Santa Cruz Good Times

Feb 10th
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Cesar Chavez

cb cesarUSEIn celebration of the new film Cesar Chavez, a biopic of the famed civil rights leader and farm labor organizer by actor-turned-director Diego Luna, The Del Mar Theatre is hosting a special event on opening night, Friday, March 28.

The event will feature live music by an acoustic band playing huelga (strike) songs from the 1960s and 1970s and a Q&A session with some of Chavez's locally based close friends and colleagues following the 7:15 p.m. showing.

The free discussion will include civil rights photographer Bob Fitch, who documented the labor leader and the union he co-founded, the National Farm Workers Association (later changed to United Farm Workers of America), for seven years and whose portrait of Chavez was the basis for the commemorative U.S. postage stamp issued in 2002.

Author and former Chavez Secretary/right-hand woman Susan Samuels Drake, former UFW Director in Salinas Jerry Kay (who started in the movement leading boycotts of grapes and lettuce in San Francisco and New York), and former UFW Organizer Francisco Serna will also be on hand to share their views of the film, how it compares to their personal experiences of Chavez and what the local labor movement looks like now.

Information from event partners El Centro: Chicano Latino Resource Center at UC Santa Cruz, Barrios Unidos, the Reel Work Film Festival and The Monterey Bay Central Labor Council (AFL-CIO) will be available at tables set up in the Del Mar mezzanine before and after the film.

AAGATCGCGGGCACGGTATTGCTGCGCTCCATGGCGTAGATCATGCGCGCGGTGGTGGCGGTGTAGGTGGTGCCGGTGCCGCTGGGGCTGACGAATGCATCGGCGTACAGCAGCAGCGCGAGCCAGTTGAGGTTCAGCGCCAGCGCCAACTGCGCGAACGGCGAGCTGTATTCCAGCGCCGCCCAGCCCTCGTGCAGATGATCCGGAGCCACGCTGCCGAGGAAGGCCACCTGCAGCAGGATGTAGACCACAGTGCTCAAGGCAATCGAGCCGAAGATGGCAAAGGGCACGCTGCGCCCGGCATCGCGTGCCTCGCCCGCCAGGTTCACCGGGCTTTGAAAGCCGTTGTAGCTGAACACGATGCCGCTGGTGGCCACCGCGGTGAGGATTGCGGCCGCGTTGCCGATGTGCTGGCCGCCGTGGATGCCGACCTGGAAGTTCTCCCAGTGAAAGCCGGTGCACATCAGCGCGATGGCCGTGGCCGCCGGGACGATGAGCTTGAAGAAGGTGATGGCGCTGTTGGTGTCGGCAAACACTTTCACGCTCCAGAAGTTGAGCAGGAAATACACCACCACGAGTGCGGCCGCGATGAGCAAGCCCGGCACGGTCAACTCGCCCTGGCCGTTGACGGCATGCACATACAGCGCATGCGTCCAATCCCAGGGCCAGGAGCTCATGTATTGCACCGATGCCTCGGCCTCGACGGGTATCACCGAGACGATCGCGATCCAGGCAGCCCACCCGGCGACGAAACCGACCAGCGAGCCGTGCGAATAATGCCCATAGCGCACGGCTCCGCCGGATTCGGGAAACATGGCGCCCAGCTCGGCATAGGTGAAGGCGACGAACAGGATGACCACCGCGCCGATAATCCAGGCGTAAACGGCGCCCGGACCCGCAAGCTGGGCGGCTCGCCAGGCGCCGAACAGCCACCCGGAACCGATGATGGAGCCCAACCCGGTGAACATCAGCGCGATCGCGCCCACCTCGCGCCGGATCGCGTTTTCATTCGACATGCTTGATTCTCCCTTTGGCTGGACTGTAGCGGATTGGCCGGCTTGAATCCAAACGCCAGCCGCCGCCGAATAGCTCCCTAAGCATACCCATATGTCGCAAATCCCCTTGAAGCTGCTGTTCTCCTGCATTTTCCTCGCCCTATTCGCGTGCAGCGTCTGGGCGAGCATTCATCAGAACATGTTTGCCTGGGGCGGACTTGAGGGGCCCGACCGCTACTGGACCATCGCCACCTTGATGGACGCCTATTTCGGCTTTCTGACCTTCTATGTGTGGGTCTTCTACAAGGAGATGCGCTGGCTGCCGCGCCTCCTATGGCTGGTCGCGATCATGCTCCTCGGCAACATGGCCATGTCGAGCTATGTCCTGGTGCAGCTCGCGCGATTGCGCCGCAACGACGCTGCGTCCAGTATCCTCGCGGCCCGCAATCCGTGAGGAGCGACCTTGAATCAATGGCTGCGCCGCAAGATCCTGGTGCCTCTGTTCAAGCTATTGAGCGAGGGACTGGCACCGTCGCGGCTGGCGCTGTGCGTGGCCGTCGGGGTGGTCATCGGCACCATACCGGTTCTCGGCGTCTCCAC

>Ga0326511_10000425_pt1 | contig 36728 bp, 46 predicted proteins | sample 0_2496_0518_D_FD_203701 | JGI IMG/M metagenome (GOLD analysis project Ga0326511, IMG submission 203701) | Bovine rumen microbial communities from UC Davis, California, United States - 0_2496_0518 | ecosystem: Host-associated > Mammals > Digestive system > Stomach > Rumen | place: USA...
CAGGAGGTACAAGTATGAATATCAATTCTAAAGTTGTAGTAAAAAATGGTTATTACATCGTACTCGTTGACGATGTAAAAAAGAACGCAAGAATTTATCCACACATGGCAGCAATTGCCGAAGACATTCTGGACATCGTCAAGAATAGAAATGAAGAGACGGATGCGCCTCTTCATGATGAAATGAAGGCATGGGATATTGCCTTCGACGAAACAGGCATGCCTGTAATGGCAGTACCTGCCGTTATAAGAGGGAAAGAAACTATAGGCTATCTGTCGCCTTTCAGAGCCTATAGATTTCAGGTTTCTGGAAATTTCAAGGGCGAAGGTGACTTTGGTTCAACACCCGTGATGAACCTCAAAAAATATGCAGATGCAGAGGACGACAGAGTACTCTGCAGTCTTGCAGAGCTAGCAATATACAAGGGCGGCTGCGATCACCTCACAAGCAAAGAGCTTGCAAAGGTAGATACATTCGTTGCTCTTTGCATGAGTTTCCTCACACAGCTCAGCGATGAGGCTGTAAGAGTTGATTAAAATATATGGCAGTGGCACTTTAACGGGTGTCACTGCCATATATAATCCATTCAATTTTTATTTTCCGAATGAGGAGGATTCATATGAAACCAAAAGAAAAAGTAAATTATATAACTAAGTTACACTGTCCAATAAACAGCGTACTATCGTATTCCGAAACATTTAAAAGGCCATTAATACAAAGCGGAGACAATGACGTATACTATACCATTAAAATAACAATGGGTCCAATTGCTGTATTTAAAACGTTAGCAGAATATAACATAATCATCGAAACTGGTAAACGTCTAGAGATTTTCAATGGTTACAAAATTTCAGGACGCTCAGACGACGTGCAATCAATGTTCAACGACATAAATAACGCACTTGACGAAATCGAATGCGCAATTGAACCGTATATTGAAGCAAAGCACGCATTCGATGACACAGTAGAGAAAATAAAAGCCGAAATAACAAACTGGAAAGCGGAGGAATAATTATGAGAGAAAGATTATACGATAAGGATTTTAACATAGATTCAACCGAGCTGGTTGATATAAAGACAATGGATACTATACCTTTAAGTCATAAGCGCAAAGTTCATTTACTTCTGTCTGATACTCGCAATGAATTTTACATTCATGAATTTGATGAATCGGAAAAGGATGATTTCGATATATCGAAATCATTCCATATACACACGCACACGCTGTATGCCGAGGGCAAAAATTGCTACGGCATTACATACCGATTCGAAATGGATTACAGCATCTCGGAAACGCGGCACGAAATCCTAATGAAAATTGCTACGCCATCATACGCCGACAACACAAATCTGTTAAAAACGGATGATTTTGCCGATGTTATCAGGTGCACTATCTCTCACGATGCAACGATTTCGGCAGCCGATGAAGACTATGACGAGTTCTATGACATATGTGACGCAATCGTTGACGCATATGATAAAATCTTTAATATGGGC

Patrons will also be able to purchase a personalized Cesar Chavez poster, with proceeds going to the Resource Center for Nonviolence.

With just an eighth grade education and espousing tactics of non-violence—such as boycotts, strikes, and fasts—the Arizona-born Chavez was able to improve working conditions for a whole class of workers that had been largely ignored by mainstream America. But it is perhaps his motto, "Si Se Puede" (”yes, it can be done"), that is the most lasting piece of his legacy. A hopeful refrain for those who desire change in the face of almost insurmountable odds, it is heard at protest rallies everywhere and was the chosen campaign slogan for then-Presidential candidate Barack Obama in 2008.

For further information about the screening, visit

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